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DMA Encouraged by FTC Report on CAN-SPAM Effectiveness
WASHINGTON, December 20, 2005 – As the Federal Trade Commission announced today in its report to Congress on the effectiveness of the CAN-SPAM Act, much has been done to mandate best practices for legitimate e-mail and provide tools that help law enforcement authorities stem the tide of illegal, damaging and nuisance e-mails. The Direct Marketing Association (DMA) is encouraged by the FTC report and congratulates legitimate senders of email, law enforcement agencies, ISPs on their successful efforts, and looks forward to continuing to work with the FTC to make the electronic marketplace safe and successful for consumers and businesses.
As the report noted, filtering and other technologies are helping consumers see some declines in spam levels. Legitimate organizations are overwhelmingly complying with CAN-SPAM requirements and have taken significant steps to ensure that legitimate marketing messages include honest subject lines, accurate header information, a physical location address, and a prominent and easy-to-use opt-out function.
"While legitimate marketers are taking many steps to combat spam, the vast majority of what remains that reaches consumers inboxes–is coming from people who have no intention of following the law," said Jerry Cerasale, DMA’s senior vice president for government affairs. "CAN-SPAM is a necessary part of the cooperative effort that government, businesses and consumers must undertake to combat spam. The law provides the enforcement muscle that complements what e-mail providers, legitimate marketers and ISPs are doing to keep ahead of constantly-evolving technologies."
Over the past year, DMA has been active in supporting the "Safe Web Act" and in calling for stronger penalties for online criminals and greater resources for law enforcement to help identify and prosecute them. DMA would particularly like to see the FTC receive greater authority to help combat cross-border fraud and is encouraged by the progress of such legislation. Lou Mastria, DMA’s vice president for interactive & emerging media, added that most of the spam that consumers continue to see in their inboxes is being sent from hijacked addresses and through "zombie" servers – unsecured individual addresses and commercial servers that have been taken over by spammers. "The single most important thing organizations and individuals can do is to make sure their servers are secure," he noted. "When spammers aren’t able to conceal their identities, law enforcement will be better able to find and prosecute them."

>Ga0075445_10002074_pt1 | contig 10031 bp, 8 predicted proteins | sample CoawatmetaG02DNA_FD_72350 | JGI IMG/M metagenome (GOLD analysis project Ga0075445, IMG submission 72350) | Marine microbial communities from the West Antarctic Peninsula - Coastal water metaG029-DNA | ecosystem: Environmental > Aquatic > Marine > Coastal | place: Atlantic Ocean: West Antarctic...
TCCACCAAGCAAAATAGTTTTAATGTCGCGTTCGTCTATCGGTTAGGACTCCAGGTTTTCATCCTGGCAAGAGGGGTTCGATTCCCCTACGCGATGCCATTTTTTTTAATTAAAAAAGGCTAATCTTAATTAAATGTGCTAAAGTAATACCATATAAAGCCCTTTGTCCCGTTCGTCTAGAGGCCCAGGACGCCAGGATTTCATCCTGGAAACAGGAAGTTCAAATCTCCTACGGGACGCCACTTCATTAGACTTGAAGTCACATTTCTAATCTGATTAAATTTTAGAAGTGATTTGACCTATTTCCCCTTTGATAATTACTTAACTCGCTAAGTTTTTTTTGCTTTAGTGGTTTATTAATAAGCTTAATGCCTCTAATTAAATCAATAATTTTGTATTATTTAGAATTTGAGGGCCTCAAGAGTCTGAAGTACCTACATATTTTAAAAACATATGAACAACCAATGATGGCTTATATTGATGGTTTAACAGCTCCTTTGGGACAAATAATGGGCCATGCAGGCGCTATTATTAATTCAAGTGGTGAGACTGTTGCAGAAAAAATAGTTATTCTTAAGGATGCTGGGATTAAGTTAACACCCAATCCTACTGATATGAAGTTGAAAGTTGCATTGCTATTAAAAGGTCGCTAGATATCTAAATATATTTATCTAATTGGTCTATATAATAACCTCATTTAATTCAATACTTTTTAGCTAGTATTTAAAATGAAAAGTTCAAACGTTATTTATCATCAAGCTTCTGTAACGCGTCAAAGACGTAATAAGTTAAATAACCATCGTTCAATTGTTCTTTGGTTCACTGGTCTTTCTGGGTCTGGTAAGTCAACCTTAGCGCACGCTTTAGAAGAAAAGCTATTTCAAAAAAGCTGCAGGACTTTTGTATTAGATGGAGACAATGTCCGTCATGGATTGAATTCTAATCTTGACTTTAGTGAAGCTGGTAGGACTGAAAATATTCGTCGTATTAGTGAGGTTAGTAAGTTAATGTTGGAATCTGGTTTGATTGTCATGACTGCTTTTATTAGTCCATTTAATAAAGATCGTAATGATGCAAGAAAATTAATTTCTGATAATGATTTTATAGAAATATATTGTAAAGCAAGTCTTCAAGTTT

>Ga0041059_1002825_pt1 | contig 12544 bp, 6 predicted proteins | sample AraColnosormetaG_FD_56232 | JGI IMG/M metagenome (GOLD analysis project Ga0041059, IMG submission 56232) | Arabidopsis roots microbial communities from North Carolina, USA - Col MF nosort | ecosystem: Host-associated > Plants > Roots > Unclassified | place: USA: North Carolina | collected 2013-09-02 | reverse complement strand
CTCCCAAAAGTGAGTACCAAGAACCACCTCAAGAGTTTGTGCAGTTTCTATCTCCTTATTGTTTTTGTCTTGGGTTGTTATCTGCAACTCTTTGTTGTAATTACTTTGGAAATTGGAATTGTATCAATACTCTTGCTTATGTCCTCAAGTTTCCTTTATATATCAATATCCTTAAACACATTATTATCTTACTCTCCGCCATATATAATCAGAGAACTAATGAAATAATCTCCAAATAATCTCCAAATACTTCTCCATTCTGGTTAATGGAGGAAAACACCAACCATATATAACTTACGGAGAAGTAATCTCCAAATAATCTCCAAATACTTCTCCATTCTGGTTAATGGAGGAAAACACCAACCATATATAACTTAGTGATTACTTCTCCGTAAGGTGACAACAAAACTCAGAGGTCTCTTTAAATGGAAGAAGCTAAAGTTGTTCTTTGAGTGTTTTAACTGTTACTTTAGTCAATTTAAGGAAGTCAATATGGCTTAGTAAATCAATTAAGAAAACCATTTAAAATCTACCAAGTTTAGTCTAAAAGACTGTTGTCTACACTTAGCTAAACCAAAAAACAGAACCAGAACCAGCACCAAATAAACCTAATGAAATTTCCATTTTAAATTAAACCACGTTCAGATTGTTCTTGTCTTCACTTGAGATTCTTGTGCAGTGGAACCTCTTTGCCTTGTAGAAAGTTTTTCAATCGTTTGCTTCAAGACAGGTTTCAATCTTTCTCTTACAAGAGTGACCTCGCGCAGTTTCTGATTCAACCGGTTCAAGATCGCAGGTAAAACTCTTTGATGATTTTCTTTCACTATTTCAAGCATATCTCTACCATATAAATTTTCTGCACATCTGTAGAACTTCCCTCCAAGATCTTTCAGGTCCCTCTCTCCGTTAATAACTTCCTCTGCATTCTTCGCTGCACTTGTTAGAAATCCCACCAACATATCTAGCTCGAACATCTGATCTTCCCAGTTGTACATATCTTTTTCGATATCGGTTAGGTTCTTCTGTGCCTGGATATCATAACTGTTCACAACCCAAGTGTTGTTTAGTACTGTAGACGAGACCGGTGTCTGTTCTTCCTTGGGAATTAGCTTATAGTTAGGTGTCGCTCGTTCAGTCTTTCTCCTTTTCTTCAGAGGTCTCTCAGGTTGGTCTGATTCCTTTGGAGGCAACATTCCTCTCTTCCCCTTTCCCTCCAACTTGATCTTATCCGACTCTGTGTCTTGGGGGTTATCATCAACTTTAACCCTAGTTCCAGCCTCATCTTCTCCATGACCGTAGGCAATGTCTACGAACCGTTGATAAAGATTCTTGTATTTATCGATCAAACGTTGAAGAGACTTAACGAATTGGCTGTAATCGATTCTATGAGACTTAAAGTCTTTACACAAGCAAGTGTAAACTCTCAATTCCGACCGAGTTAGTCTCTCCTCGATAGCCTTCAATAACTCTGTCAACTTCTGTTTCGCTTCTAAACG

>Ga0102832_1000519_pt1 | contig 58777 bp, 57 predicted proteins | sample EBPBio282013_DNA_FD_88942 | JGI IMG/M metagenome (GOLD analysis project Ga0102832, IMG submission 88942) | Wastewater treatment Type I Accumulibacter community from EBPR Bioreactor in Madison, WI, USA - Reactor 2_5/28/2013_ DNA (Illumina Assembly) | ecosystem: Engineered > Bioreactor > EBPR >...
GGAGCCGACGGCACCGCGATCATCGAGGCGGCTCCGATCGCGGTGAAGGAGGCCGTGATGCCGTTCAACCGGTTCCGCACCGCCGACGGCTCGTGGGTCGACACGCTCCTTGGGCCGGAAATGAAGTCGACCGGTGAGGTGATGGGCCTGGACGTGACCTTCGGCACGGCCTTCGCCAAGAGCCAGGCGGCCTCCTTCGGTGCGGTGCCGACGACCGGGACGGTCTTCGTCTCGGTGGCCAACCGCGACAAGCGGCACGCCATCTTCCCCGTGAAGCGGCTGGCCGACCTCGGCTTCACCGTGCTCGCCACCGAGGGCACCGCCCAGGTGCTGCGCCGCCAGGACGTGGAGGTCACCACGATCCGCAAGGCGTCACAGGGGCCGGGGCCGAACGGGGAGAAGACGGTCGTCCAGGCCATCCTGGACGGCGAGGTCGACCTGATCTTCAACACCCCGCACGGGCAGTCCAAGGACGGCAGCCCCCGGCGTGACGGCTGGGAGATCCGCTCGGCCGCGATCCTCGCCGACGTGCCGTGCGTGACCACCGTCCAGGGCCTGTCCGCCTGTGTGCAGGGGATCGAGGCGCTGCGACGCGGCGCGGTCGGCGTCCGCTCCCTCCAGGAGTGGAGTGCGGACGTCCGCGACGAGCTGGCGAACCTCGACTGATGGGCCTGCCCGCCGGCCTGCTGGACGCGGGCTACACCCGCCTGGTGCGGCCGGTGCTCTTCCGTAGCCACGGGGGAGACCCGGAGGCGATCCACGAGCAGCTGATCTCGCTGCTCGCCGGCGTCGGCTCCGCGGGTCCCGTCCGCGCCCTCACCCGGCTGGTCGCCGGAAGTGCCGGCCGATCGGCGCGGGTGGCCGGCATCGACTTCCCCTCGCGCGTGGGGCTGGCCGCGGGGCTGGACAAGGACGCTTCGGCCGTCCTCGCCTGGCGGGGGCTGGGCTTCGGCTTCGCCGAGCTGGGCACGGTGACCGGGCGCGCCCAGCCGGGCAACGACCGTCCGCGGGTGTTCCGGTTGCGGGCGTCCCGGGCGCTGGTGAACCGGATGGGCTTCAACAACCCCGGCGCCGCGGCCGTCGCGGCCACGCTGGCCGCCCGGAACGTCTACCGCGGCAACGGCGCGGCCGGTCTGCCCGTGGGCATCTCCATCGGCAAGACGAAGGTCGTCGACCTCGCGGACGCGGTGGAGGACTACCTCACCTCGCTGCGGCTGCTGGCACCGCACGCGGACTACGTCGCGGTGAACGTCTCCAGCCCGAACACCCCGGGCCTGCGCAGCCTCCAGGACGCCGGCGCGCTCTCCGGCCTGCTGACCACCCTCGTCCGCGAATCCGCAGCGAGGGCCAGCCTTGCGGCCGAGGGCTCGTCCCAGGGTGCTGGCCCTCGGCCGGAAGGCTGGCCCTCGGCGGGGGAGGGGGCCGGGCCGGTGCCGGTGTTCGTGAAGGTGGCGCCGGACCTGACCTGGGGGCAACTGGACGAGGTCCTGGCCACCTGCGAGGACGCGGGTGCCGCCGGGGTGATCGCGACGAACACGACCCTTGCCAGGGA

To help consumers differentiate between fraudulent messages and legitimate commercial e-mail, many organizations are also taking additional steps to help consumers identify trustworthy e-mail. In October, the DMA announced that members will be required to adopt e-mail authentication systems that help verify the authenticity of legitimate commercial e-mail messages.
The DMA estimates that legitimate commercial e-mail resulted in approximately $39 billion in sales in 2004, including about $9 billion in small business sales. "We believe that e-mail can deliver great value for consumers and more dollars for the U.S. and global economies if spam and fraud can be reduced or eliminated," said Mastria.
About the DMA
The Direct Marketing Association (www.the-dma.org) is the leading global trade association of business and nonprofit organizations using and supporting direct marketing tools and techniques. DMA advocates industry standards for responsible marketing, promotes relevance as the key to reaching consumers with desirable offers, and provides cutting-edge research, education, and networking opportunities to improve results throughout the entire direct marketing process. Founded in 1917, DMA today has more than 4,800 corporate, affiliate, and chapter members from the US and 46 other nations, including 55 companies listed on the Fortune 100.
In 2005, companies will spend more than $161 billion on direct marketing in the United States. Measured against total US sales, these advertising expenditures are expected to generate $1.85 trillion in increased sales in 2005, or 7% of the $26 trillion in total sales in the US economy (which includes intermediate sales). All together, direct marketing will account for 10.3% of total US GDP in 2005.